Panning around the room, I see a another canvas with the image of a pile of what looks like an orgy of headless bodies, bare arses protruding with big knackers hanging down. This pile of bodies resembles a primeval form - a blob of fat and muscle, a mass of self-flagellating, pulsating flesh – some bastardised offspring of the human centipede. Intercourse with this would surely involve multiple anal penetration; most likely a muscle lock in – just in time to be snapped by a curious onlooker peeping through one of the bent blinds.


Kingsley masterfully completes this canvas by depicting the registered trademark of UHU glue smack across its surface. It succeeds in sticking the image firmly in my mind. And, oddly, the logo is a slightly reassuring presence within what at first appears as a pretty disconcerting set of appropriations. Kingsley's work plays with our assumptions, teases them: the UHU image witnesses his use of bold, ballsy, up-front imagery tickled by and nodding to the endless mastery of the human spirit. What bubbles up from the depths of the Internet matches with the deepest human desires, the need to stroke the individual ego and nurture the depravity of the human soul.


Be it exaggerated selfies or commercial vandalism or a healthy disrespect for commodification, Kingsley selects, edits then spreads a delicious layer on to his primed surfaces. He holds them up for us to look at anew, revealing not only news headlines but an inexhaustible melting pot of fresh imagery. Have a suck on one of Kingsley's candy bars – it might have been dipped in Nitromors. One piece has Kim Kardashian flaunting her triple-sized appendages. It’s called Thank God for mental illness. And it is impossible to ignore the row of judge’s heads Kingsley has created in the corner of his studio, all of them overseeing us with their critical wisdom. They seem like his own hanging committee. But just as we see order and authority condemning us,  Kingsley's law and order is perverted: each judge’s wig is peppered with a spray of lead pellet shot holes – his target range for his own personal shooting gallery.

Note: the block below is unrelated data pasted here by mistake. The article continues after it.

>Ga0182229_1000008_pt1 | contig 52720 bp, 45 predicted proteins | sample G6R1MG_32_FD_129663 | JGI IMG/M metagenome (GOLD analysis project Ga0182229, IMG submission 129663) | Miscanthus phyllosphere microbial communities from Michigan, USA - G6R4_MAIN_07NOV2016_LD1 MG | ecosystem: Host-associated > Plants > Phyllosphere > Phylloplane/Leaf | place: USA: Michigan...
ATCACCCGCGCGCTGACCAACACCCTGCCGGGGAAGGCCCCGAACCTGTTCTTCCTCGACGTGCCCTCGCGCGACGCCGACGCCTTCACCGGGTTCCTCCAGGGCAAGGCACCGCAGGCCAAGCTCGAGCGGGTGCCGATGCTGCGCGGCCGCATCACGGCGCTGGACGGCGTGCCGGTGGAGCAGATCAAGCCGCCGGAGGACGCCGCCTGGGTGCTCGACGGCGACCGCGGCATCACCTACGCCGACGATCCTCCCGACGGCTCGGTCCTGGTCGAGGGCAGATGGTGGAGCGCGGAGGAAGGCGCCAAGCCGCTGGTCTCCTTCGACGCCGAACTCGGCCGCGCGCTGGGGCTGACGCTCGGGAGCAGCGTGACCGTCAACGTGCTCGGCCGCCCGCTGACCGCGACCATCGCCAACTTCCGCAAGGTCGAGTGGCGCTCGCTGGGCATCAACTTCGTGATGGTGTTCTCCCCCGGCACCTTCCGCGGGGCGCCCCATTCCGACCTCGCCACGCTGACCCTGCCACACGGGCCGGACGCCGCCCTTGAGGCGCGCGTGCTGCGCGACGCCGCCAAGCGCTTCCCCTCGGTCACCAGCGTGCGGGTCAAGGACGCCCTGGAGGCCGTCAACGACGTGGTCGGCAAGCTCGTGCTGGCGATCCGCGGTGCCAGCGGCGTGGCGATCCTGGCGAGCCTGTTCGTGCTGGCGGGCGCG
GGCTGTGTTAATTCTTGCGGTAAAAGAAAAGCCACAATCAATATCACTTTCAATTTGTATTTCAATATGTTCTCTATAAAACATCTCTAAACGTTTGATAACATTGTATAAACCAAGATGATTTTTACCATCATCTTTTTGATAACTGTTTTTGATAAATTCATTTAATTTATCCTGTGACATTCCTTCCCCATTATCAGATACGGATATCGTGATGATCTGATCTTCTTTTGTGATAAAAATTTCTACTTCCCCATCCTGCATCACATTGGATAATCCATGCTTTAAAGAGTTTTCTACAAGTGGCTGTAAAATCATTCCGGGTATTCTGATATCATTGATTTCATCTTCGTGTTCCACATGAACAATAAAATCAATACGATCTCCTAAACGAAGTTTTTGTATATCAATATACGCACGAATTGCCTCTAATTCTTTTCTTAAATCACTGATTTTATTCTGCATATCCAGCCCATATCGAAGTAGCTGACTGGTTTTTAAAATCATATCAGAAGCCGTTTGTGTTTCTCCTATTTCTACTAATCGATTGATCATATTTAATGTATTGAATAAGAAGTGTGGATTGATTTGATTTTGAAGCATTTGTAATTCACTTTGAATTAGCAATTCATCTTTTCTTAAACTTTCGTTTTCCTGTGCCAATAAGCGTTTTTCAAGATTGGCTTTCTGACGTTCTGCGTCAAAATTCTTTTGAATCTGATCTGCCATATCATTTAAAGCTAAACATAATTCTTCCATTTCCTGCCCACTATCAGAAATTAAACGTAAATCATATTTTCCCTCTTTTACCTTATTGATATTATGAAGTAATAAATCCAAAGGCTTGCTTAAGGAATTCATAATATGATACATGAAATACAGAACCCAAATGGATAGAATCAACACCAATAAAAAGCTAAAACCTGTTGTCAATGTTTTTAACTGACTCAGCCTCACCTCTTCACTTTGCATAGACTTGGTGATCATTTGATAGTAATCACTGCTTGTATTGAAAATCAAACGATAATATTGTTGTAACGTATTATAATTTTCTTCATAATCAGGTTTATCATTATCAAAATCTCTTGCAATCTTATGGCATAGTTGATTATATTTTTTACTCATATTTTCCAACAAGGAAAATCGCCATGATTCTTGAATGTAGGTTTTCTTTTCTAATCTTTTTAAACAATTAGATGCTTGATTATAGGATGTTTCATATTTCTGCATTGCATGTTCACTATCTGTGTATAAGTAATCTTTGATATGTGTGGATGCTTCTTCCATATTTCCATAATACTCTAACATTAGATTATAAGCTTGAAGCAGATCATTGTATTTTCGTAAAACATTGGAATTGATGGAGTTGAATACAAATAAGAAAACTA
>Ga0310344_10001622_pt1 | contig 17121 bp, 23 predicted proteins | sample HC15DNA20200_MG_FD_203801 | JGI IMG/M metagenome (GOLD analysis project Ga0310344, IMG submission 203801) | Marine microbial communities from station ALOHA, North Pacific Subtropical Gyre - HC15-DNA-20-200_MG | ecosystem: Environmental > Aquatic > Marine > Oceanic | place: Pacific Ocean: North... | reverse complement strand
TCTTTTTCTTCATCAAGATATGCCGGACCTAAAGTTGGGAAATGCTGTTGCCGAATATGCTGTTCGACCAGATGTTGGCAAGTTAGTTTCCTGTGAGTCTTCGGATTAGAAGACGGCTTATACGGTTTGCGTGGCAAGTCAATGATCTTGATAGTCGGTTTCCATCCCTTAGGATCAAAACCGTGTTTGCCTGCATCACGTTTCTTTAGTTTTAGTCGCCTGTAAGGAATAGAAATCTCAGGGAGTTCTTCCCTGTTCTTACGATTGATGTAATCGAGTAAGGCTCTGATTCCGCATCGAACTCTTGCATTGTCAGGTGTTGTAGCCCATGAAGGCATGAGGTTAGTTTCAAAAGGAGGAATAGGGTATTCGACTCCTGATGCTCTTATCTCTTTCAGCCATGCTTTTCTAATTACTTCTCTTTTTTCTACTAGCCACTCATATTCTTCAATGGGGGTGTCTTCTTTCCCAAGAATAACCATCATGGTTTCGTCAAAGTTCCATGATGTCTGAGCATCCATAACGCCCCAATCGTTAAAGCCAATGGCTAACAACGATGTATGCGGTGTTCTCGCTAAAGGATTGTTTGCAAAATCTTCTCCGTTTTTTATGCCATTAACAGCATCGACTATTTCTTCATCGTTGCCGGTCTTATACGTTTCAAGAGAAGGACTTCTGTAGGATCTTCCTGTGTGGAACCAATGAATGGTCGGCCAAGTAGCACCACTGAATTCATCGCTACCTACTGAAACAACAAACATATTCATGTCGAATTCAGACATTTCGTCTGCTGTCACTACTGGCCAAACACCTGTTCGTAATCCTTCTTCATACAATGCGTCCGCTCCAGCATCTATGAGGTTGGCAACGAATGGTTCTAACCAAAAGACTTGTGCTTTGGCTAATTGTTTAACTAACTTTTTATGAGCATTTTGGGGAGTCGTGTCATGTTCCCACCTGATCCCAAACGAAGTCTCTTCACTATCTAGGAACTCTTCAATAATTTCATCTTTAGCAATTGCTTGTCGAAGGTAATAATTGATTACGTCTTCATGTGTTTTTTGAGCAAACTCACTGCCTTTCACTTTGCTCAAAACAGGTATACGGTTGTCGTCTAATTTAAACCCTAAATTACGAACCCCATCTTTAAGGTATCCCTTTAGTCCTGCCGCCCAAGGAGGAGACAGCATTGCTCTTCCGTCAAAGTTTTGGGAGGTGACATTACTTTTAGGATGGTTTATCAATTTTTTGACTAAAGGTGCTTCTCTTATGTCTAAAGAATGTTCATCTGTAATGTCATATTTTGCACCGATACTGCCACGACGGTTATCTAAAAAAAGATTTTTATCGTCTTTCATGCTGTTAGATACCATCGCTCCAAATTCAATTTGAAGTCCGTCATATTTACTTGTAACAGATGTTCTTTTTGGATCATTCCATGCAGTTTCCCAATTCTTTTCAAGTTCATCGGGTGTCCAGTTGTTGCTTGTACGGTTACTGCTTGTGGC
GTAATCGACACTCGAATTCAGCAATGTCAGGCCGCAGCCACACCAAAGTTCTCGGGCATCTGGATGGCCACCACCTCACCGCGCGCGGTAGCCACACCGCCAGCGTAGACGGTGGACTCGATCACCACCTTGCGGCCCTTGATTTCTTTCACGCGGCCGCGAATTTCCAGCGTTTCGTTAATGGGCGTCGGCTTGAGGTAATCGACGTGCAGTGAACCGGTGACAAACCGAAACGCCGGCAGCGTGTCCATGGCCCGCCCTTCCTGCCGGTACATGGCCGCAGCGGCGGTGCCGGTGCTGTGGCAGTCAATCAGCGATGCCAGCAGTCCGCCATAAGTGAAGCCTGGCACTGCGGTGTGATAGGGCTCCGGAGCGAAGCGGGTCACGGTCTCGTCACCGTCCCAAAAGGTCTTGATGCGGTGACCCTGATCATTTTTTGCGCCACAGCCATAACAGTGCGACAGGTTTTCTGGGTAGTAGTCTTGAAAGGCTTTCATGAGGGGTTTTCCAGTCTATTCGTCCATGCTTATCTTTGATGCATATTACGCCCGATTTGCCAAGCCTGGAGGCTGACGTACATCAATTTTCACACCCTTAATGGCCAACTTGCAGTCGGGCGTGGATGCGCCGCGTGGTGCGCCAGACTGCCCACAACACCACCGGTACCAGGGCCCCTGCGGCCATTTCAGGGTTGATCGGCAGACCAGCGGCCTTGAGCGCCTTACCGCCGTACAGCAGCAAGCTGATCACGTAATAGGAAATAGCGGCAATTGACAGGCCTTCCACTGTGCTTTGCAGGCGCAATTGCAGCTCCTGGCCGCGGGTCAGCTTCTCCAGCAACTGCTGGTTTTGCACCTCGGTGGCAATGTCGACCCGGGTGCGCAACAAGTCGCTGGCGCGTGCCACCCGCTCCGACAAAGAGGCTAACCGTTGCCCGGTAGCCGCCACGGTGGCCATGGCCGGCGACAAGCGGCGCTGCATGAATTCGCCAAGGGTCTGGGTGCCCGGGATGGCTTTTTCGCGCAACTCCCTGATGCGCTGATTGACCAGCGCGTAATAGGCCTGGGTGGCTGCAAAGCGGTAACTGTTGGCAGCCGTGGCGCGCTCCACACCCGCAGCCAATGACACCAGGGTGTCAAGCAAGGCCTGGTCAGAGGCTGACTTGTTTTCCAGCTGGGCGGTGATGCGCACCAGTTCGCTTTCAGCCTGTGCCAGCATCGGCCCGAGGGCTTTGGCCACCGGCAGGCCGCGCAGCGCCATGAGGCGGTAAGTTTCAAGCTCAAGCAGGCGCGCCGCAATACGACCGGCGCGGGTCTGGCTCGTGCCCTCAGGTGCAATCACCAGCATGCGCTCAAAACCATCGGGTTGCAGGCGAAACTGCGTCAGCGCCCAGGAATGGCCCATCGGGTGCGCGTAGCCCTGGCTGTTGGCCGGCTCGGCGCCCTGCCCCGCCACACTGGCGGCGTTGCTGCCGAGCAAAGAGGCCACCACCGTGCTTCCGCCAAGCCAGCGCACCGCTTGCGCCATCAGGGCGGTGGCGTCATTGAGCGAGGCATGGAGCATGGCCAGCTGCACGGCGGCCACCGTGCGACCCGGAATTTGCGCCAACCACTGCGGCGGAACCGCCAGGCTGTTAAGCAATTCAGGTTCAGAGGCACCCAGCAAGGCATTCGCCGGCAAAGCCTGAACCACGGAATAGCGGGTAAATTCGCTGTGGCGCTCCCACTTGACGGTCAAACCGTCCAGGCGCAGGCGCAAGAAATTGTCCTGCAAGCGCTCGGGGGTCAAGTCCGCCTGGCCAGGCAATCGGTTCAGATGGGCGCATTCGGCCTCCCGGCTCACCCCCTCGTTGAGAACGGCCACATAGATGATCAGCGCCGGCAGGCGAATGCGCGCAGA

A few hours later I leave this cave, cocking one eye to the single mattress on the floor and another to the darkrooms, hoping Kingsley’s legendary partner in crime will reveal herself. I leave, instead, adorned with one of his trademark t-shirts – a print of a keyed car door, an image that feels like a presentiment of Warhol’s car crash series. We are drawn into the once pristine surface of a car door keyed with what could be Kingsley's own signature: I have slashes and swirls across my chest and leave curious about which one of his works I would I like best on my wall, if I had the chance, while they are still within touching distance. As I leave, I think of Kingsley's Instagram piece Nice White Car which depicts a brand new Mercedes, with the paint daubed slogan across its side ‘NICE WHITE CAR’. Anti-commodity or a jealous jilted lover? Will my car be on bricks when I find it? Of one thing I am sure: Herne Bay's treasure is that it has a rough diamond in its mine.